Imagine the scenario: you've finished the Dettlaff account at work and have 15 minutes to kill before the end of the day. The boss has gone home early and his deputy is eyeing up his watch before he's allowed to pull on his Flintstones-style klaxon to signal the end of the day.
What do you do? Well, what any self-respecting human does, of course – you pretend to look busy and fiddle about on Minesweeper for what's left of the day.
But fast-forward half an hour. You're on the tube coming home and there's an irk itching away in the back of your head. Could you have beaten your time had your suck-up colleague not asked you to find an obscure email from six months ago? So what do you do then? You whip out your mobile and have another crack.
Minesweeper is that easy. The core gameplay has been carried over from the Windows version you're used to, so boot up the mobile one and you're playing within seconds.
If you're unaware of how the Minesweeper mechanics work, then all you need to know is it's based on simple logic. You're presented with a blank grid and have to remove the squares, being careful not to unveil a cheeky mine hiding underneath. Quite merciless in its approach, uncovering a Diana's Dynamite results in Game Over.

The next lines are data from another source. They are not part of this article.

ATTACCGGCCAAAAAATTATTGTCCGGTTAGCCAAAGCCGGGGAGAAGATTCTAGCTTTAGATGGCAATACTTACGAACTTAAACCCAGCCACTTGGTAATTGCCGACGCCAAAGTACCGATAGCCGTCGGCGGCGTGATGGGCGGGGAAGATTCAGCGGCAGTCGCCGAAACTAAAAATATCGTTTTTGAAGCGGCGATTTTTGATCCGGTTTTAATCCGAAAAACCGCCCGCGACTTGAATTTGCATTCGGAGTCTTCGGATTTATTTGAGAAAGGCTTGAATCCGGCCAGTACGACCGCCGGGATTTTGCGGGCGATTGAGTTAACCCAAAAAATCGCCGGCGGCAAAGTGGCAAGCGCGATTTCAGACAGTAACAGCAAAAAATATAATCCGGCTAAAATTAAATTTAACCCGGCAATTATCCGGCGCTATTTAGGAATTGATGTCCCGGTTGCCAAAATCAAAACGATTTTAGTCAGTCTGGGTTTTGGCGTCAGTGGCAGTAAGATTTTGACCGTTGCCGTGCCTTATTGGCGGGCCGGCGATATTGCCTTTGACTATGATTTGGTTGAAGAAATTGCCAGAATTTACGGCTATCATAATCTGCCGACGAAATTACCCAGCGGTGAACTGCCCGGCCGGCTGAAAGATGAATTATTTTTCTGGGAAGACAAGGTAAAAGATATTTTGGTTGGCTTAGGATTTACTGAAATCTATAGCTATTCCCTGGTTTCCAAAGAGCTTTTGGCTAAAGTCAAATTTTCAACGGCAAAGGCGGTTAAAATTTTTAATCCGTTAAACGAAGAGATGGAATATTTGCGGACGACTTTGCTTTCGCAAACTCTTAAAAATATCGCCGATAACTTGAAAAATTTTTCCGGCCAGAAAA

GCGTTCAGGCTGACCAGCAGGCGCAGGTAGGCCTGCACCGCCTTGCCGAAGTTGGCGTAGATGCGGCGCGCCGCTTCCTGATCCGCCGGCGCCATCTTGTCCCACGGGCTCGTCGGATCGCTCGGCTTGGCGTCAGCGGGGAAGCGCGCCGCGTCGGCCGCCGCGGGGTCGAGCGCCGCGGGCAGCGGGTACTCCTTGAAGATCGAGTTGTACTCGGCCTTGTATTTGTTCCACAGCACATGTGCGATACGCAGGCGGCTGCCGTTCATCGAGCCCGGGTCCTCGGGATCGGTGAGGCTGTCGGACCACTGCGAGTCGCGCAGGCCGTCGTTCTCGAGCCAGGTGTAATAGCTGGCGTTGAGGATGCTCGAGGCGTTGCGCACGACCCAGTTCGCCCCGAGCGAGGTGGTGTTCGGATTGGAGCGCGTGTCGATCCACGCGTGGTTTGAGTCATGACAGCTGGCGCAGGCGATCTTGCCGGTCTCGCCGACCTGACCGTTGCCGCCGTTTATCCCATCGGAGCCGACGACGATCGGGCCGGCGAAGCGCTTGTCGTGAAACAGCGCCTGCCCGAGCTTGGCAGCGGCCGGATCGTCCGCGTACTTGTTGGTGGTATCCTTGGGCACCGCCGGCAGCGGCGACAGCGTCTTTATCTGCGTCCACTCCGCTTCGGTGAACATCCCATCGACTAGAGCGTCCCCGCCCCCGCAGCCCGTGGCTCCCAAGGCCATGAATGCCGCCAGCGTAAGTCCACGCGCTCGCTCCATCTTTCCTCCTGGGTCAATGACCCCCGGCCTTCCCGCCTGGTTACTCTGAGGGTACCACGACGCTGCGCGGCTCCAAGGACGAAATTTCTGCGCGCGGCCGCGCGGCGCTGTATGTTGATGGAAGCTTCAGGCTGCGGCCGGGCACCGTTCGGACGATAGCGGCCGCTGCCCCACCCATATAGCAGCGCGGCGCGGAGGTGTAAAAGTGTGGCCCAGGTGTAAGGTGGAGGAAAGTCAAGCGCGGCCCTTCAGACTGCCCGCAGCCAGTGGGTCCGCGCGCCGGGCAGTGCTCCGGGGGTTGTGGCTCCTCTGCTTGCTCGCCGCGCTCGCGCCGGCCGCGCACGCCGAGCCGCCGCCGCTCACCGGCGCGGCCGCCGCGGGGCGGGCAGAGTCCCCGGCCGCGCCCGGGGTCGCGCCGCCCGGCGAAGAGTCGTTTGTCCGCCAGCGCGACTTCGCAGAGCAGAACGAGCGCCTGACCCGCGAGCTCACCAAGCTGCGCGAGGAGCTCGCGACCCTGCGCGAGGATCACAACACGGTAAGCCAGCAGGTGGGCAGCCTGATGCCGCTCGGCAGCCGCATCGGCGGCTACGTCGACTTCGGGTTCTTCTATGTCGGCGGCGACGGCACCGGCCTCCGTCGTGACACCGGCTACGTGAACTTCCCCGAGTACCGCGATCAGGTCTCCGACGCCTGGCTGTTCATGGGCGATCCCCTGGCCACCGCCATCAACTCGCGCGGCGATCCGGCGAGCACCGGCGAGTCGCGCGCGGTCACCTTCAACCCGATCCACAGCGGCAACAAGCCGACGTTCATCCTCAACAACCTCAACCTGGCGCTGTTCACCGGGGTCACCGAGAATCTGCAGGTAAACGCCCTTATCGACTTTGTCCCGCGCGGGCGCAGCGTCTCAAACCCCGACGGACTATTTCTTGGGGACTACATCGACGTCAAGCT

To assist you, you're given hints in the way of proximity numbers if you uncover a blank tile, telling you how many mines might be in and around your current position. You also get ten flags to cover suspicious squares; cover all the mines and you win.
Unfortunately, this simplicity is the downfall of Minesweeper. Developer Teazel has managed to import over the core gameplay well enough, but has given the game a lick of paint that could only please Laurence Llewelyn-Bowen.
For some reason the grid has been zoomed as close to the screen as possible, meaning it can be hard to gauge where to make your next move. Some squares vary in colour to give a watery effect but it's unnecessary. The music is worse – it drills into your head like a creepy nursery rhyme and we can guarantee you'll have more fun playing it on mute.
Also, offering only the Minesweeper experience with four difficulty modes (easy through to fiendish) means there really is no need to go back and replay Minesweeper other than to beat your fastest time. And if you find yourself doing that in your spare hours, then there really must be something wrong with your social life.
Keeping in mind that Absolute Minesweeper had bonus items and better presentation while Minesweeper Mobile at least tried to update the formula, then it's hard to recommend this version over some of the other mobile attempts. What it does offer is good, quick Minesweeper fun for when you're stuck behind David Cameron's bike in a traffic jam or are clawing at your face now cigarette breaks have been banned at work, but there are considerably better mobile experiences out there.